A little silly, yes.  A little childish, maybe.  But there are implications here for us.

We choose the Mist

Because we do the same thing every day.  God is at work all around us.  He’s causing the sun to rise and the rain to fall. (Matthew 5:45)  He’s changing hearts of stone to hearts of flesh. (Ezekiel 36:26).  He’s turning the hearts of fathers to the hearts of their children. (Malachi 4:6) He’s holding the universe together.  (Colossians 1:17)  He’s healing relationships.  Overcoming fears. (2 Timothy 1:7)  Breaking the bonds of addiction.  Restoring marriages.  Drawing those who are far from Him closer.  Answering our cries for help.

And yet we choose to still ask, “Where’s God?!?”

The reason you can’t see God right now is not because He’s absent. Or abandoned you.  He doesn’t work like that.

The reason you can’t see God right now is because you’ve chosen not to. Even when you’re far from Him.  And your story has taken you off the best path.  And you’ve got more junk in your life than you’d like to admit.

God’s not far away (Acts 17:27).  You’ve just got to look through the Mist.

Have you seen God working lately?

Have you ever chosen to not see what He’s doing?


Family Devotionals

To me, family devotions are kind of cheesy.

I mean, I like the concept of sitting down as a family and talking through the truths of the Bible together.  But when it comes to sitting down and actually doing it, in my head it just comes off being silly.  I keep imagining a family all cozy in their den, with the children in the pajamas, sitting around a fire.  Dad gets out his guitar, and they sing a song together.  The children are gleaming as mom and dad, in their footed pajamas, talk about how God changed their soul…at breakfast that morning.

Weird, no?

This Christmas season, though, I’ve found a new resource I’m going to try.  And I won’t be wearing any footed pajamas when I read it.

Because I really want my son to understand the beauty of the Christmas season.  Why we give gifts.  Why we decorate our house.  Why we visit family.

Because in all of the hustle and bustle of getting ready, it’s incredibly easy to forget to instill in my son the values that are driving our generosity.  I want to raise a son that understands our traditions, and celebrates them with as much life and vigor as we do.  And not just because he’s excited about getting gifts from a fat man whose belly jiggles.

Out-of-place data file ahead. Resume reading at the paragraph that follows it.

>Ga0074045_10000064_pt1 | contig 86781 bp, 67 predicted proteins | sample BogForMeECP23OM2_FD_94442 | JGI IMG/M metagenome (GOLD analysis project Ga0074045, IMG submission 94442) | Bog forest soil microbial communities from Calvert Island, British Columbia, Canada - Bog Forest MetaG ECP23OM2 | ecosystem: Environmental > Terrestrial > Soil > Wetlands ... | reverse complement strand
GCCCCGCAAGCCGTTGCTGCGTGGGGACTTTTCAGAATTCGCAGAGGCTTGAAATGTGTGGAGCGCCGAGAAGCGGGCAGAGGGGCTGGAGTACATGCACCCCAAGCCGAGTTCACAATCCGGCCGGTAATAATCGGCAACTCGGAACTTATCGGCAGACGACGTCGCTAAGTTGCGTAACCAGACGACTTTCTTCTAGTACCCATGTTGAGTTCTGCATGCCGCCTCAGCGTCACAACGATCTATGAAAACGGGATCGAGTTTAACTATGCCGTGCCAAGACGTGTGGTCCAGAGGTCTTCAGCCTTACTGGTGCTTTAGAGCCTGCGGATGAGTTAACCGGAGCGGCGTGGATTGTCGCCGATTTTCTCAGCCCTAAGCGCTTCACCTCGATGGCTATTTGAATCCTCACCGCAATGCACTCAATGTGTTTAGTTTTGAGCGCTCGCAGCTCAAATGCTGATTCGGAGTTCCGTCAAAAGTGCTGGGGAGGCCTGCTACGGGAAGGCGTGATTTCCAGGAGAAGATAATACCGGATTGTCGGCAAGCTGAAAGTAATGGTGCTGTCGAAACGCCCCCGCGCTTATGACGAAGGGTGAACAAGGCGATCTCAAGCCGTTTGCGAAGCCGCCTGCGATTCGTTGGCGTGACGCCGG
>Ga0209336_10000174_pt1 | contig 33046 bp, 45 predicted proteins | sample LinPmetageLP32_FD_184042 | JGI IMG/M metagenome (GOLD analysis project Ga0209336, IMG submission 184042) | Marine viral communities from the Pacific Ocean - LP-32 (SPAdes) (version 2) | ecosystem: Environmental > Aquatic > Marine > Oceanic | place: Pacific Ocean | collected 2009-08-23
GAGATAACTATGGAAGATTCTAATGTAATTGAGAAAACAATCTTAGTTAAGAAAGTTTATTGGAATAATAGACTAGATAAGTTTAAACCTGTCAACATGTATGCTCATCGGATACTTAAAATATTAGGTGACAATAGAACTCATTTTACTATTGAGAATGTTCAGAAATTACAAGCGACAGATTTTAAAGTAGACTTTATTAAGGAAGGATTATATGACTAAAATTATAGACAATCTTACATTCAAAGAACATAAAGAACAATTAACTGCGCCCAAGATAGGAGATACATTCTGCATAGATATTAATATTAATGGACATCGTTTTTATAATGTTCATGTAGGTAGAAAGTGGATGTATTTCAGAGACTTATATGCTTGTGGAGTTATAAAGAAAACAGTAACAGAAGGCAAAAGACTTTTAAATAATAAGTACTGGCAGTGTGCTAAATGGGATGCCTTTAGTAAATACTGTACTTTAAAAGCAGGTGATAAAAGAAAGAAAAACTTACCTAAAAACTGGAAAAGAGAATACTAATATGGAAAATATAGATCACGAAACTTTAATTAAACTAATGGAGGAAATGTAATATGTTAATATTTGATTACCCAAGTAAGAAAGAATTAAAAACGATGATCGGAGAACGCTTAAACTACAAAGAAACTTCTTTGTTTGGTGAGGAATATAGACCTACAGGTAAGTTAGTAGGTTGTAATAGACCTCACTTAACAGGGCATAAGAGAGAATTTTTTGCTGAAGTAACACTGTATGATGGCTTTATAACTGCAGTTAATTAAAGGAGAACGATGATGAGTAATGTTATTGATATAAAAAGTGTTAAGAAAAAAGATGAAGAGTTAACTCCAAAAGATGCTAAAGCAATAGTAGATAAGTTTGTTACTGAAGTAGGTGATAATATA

Here’s the new ebook, called Christmas Reboot, written by a good friend of mine, Alan Danielson.  You should pick up a copy.  It’s only $8.

My family and I are going to be working through this throughout the holidays.  I’ll let you know how it goes.  I’m pretty stoked about it.

Will you join us?


Parenting and community

If you’re a parent, I need you to repeat this after me.

I don’t have it all figured out.

And for those of you who feel awkward talking to your computer screen, here’s your second chance.

I don’t have it all figured out.

If you do feel like you have the role of parenting completely under control, please repeat this after me:

I am a liar.

And, finally, all together, please repeat this after me:

I can’t do this parenting thing on my own.

Author Donald Miller (Blue Like Jazz) and Dr. John Townsend (Boundaries) walk through a series of discussions on a new small group curriculum that’s been released, Convergence: Where Life and Faith Meet.  This particular study is about parenting and what the Bible has to say about raising kids, exploring how God designed parenting, the challenges we face, and the rewards that come helping kids grow up.

I particularly liked the discussion on parents being careful to not make idols out of their children (or even making idols out of the thought of having children).  Viewing children as a means to be happy and fulfilled will ultimately leave you empty.  And the pressure that we put on ourselves (and that society puts on us) to be the “perfect” parents can be spiritually and emotionally damaging when we find ourselves not living up.